Now they’re not ‘floating in black space’ like they were before. And you know – now we can do some cool stuff with shadows and where the light hits – stuff you can’t do when you don’t have control and you’re dependent upon the theater tech for lighting. The trick though is to not BLOW OUT the guest with your high powered studio lights. It’s still supposed to be a candle lit dinner ya know? So fully lighting the space isn’t an option – at least if you don’t want to anger the guests. It’s not a wedding and everyone’s not drunk… for most of the dinner!… so you have to be aware of what your lights are doing to the scene and mood.

We had initial difficulties finding the right light setups – and then we were making adjustments all night.

I spent waaaay too much time trying to get this light to go across the curtains like that – and even then, I helped it in Photoshop.

Plus, if you’re having dinner on stage – you want it to look theatrical right? Of course!

What’s cool about BlackTie BBQ is that they’re absolutely great people. In case you haven’t noticed – Leah and I are all about working with great clients that like us, and ones that WE LOVE. Now – we’ve both worked in really rushed and hurried kitchens where when things get crazy, politeness goes out the window and people start snapping at each other. But even at the height of the rush and when attitudes could have easily gone south – all of the BlackTie BBQ staff weren’t just polite to each other – they were genuinely good to each other.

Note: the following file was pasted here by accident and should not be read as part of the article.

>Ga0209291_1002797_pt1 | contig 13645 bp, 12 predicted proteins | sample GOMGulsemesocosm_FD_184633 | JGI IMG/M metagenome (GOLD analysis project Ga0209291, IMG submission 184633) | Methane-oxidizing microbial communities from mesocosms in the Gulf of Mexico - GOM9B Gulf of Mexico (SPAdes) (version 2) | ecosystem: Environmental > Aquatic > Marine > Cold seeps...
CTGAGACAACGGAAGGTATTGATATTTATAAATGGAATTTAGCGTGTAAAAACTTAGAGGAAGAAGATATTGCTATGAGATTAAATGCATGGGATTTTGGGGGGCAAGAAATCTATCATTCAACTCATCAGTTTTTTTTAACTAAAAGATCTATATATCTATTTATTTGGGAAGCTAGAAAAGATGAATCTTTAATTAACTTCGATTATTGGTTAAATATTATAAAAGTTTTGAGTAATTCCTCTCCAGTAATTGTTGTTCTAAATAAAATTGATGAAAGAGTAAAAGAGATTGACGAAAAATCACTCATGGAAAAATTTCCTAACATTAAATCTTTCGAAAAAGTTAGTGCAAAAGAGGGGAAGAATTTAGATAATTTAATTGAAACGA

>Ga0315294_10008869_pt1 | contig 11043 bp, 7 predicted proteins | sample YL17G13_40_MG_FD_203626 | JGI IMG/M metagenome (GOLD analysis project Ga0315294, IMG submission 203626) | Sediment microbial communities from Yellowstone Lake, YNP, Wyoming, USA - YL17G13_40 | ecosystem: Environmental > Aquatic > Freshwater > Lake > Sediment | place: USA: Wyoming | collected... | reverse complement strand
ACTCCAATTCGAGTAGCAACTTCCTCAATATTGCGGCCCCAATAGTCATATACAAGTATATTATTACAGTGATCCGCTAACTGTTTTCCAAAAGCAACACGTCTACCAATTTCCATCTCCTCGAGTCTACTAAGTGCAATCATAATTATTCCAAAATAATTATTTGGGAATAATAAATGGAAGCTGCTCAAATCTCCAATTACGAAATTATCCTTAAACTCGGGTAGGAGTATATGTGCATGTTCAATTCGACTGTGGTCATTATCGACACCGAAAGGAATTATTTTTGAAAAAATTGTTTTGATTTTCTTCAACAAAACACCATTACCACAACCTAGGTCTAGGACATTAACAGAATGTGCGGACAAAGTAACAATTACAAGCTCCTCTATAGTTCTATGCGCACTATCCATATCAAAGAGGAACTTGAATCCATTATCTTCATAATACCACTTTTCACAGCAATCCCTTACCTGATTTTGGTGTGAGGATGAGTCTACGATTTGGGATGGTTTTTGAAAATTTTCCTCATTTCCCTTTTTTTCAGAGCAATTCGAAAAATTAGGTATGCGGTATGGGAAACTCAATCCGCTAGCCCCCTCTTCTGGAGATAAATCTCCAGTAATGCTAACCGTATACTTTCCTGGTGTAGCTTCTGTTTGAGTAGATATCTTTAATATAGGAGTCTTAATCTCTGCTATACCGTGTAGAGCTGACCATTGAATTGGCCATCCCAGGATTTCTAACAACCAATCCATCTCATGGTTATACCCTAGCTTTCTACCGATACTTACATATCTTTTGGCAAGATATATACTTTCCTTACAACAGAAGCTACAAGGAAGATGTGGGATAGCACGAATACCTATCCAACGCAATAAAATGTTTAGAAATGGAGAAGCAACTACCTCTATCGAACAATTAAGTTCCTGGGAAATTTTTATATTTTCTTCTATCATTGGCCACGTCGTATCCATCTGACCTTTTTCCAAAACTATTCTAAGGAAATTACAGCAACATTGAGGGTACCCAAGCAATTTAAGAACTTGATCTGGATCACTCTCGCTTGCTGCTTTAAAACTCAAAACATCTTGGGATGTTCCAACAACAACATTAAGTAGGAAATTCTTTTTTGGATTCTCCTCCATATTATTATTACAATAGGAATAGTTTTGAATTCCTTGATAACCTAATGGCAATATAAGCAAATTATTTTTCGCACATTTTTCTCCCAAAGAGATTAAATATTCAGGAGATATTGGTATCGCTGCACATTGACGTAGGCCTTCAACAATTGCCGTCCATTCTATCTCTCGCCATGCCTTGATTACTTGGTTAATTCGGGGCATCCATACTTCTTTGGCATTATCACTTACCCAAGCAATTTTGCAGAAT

Mistakes happen, plates are dropped, and in other kitchens, we’ve seen attitudes change for the worse – but not with this team. Having worked with BlackTie BBQ several times now and seeing how all of the staff interact with each other, it’s beyond impressive. They’re not a ragtag crew of servers hired for the night. I see the same faces over and over again – and they all do a great job.

You can tell their food is made with the same consideration they give each other.  There’s just something special about it.  Love and goodness and amazing flavors.  We can’t get enough.

BlackTie BBQ | Secret Supper

Check out the Photo Gallery Here.

Last Wednesday I was hired to photograph Black Tie BBQ’s Cinco de Mayo Secret Supper. Secret Location, Secret Menu, and Secret Guest List – basically you purchase a ticket and then you receive an email 24-48 hours before the event with all of the information. I’ve worked with Black Tie BBQ before on two previous occasions and they’ve never disappointed – in fact, as you’ll see from the photos, they do an excellent job of hosting a party, AND providing some really great food.